I think everyone in an organisation can play a role in explaining the purpose and context of work tasks. One is to link the task or the activity to something bigger. Whether you work as a CEO, a carer or a cleaner in a hospital, you are all equally important in helping people to recover from illness as the nurses and doctors. I think by making the connection between someone’s job and the main goal of your organisation – whether that is to heal the sick or make people feel good, you can help create meaning.

Medtronic is a company that makes specialist medical devices including prosthetic limbs. Many of their employees do not have direct contact with their end customers, because they might work in product development or in finance. To help create meaning, the company shares stories of patients who have benefited from the company’s products with its employees and gives them the opportunity to meet customers at their regular ‘town-hall meetings’. In the words of a senior executive, “Our people end up feeling personally involved in our company’s mission to restore people to full life.” They can see the end result of their work and many are profoundly moved by the patients’ stories.

This has a much greater impact on morale than going through the quarterly earnings report!

According to you, how can knowledge sharing in the workplace (company news, managerial best practices, news related to the industry…) help employees connecting with meaning in their job?

Well I think that knowledge sharing can be useful in allowing employees to find purpose and meaning in their work.

Related: How Can Management Support Organizational Knowledge Sharing?

In the previous question, I gave the example of how one company, making prosthetic limbs made sure all employees had some sort of contact with the end users of the products, or in other words, the people who benefited from their work. It’s not practical to do this frequently, but knowledge sharing can really help. This could be any form of social media content in the form of videos, articles, podcasts etc. Anything that helps employees feel positively connected to the customers and creates a feeling that they are making a difference will help. And the research shows that there are individual differences in how people find meaning, so it might be a good idea to try and vary the content and messaging.

Overall, what can HR do to support meaningful work in organisations?

When I talk with HR and business leaders about designing organisations that provide meaningful work, occasionally I hear the opinion that this is just a ‘middle-class problem’, that pay is the priority for most workers and anything else is a luxury.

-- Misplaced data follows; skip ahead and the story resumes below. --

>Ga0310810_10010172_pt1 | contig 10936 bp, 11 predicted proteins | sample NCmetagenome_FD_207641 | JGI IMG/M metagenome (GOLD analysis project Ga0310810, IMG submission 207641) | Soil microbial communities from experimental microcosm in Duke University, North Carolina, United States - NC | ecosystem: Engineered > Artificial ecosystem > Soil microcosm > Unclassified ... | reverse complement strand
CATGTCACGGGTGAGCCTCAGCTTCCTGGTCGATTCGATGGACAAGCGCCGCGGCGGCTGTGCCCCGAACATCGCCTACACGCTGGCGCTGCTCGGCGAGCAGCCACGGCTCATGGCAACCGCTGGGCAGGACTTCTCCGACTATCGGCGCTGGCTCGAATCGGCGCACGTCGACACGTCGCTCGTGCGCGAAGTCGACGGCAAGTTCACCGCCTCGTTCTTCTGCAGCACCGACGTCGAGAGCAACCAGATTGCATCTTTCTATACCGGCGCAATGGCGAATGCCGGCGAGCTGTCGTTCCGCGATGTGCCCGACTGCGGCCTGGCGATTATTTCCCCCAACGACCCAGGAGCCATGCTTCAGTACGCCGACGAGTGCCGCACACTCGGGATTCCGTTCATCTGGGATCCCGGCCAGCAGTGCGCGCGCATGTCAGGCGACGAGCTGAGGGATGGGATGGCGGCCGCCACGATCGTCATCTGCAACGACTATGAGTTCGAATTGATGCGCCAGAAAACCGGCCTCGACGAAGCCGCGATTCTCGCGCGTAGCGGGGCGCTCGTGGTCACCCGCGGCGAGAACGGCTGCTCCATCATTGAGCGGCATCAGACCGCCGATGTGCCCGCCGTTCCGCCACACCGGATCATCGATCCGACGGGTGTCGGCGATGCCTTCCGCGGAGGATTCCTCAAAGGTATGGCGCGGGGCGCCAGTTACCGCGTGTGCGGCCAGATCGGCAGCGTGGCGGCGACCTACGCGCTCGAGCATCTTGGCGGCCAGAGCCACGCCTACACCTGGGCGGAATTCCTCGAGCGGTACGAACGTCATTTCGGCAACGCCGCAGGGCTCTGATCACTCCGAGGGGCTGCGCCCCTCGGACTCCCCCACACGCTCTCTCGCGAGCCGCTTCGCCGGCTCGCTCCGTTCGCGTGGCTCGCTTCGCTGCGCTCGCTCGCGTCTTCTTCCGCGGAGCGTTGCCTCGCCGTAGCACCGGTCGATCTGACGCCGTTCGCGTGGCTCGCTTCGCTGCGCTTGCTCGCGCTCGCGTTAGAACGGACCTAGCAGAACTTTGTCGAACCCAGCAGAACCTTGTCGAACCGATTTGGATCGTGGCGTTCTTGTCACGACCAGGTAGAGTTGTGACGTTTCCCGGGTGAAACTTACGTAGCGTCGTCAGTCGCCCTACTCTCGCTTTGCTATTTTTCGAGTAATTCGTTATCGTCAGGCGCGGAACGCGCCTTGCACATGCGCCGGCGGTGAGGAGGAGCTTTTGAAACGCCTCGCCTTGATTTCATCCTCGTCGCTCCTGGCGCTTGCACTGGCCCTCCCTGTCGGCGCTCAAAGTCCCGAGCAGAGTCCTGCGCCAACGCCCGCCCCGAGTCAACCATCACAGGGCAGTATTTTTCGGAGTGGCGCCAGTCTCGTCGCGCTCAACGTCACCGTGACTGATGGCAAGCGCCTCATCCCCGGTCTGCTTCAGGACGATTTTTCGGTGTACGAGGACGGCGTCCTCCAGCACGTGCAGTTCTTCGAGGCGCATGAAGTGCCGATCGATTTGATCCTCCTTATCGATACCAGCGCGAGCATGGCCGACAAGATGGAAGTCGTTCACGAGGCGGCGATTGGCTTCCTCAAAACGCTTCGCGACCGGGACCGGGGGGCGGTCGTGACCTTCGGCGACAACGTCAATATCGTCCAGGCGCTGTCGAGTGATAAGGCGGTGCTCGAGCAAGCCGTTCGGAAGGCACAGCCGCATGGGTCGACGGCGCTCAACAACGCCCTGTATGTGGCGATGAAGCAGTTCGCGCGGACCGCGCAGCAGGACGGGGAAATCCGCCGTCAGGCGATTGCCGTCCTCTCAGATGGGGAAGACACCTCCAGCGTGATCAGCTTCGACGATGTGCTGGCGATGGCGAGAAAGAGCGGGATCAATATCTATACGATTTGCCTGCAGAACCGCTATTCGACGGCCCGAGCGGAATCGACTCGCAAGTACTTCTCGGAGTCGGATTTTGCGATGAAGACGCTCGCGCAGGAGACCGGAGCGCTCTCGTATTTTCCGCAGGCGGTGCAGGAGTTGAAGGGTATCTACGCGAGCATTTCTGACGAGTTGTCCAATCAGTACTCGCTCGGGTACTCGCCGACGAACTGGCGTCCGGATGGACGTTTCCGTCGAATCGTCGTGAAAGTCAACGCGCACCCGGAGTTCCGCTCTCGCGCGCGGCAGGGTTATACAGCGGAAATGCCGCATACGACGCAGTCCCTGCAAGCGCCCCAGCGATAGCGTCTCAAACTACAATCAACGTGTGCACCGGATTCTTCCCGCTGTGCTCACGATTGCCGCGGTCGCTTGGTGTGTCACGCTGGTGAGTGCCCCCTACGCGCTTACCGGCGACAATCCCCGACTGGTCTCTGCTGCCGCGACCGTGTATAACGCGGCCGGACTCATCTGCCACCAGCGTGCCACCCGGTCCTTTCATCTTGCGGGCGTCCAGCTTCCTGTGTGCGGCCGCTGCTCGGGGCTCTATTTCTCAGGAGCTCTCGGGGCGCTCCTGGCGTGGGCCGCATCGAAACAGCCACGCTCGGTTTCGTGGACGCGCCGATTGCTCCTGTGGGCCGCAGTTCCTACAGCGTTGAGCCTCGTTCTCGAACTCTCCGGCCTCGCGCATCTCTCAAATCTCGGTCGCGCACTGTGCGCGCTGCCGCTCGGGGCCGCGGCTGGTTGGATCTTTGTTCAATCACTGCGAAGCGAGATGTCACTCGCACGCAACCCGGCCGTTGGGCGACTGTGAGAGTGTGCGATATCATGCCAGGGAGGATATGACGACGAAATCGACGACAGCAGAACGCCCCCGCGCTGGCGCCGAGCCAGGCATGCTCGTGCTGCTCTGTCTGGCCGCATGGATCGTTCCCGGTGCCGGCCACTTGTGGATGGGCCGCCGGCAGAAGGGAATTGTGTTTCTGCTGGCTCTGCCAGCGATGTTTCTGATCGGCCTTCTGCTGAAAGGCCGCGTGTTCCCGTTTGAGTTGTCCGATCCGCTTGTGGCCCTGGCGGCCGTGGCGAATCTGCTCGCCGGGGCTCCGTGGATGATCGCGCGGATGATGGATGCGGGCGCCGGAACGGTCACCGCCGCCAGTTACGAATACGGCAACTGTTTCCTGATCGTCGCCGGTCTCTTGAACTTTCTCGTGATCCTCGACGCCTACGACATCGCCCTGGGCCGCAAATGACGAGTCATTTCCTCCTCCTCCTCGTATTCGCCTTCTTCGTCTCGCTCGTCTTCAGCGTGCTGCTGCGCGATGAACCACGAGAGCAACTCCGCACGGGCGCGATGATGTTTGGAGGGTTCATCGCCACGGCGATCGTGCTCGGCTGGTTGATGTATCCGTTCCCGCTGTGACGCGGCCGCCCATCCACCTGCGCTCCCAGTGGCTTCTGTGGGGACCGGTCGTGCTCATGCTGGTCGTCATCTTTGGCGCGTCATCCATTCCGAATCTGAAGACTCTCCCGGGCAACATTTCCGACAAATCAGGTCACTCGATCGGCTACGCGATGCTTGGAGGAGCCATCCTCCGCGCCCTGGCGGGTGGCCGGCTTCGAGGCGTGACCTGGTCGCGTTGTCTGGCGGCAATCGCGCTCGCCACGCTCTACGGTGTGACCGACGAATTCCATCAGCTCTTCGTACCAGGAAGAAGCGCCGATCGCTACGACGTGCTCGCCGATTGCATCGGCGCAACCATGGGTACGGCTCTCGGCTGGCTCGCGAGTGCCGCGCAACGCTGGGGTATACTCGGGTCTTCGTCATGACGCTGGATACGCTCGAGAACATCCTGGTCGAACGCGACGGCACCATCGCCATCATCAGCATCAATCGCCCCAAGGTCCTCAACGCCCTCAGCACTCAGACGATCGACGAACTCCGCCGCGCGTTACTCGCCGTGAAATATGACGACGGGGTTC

For an HR leader to believe that providing meaningful work is not their job is very disappointing. If anyone in an organisation should be the go-to people for questions on people and organisational effectiveness it should be HR.

There are a few things that HR can do to ensure team leaders have the right tools and skills to manage their teams effectively.

Use personality tests, hypotheses testing, and statistical analysis to hire the right people. Work out, which type of people do well in particular roles in your organisation, and measure this over time, feeding back data to improve the recruitment process.

If you really want to understand what employees think about their job, then ask them. Monitor employee sentiment (there are plenty of tools you can use to do this), and identify problem areas quickly.

HR can support teams to find connections from the work they do to the overall purpose of the organisation. Find ways to show tangible examples, like the company that makes medical devices, of what the organisation actually does whether it’s servicing customers or making products.

Keep learning about what motivates people at work – there is still a lot to learn about human psychology and how organisations work. Contrary to conventional wisdom, it isn’t just about the money, but it’s not exactly about the joy either. It seems that most of us thrive by making constant progress and feeling a sense of purpose.

As an optimist, I believe organisations have the opportunity to solve current organisational issues with an evidence-based approach. With well-designed and funded research programmes carried out by academics and practitioners, we have a better chance of creating jobs that provide meaningful work.

About Andrew: Andrew is a Strategic Workforce Advisor and HR Transformation Director. He has founded Glass Bead Consulting to help companies implementing complex transformation programmes. He is often invited to speak at major conferences on People Management, HR Change and Transformation and People Analytics. He shares his thoughts and key findings in the blog HR Transformation Blog. Follow him on Twitter and LinkedIn!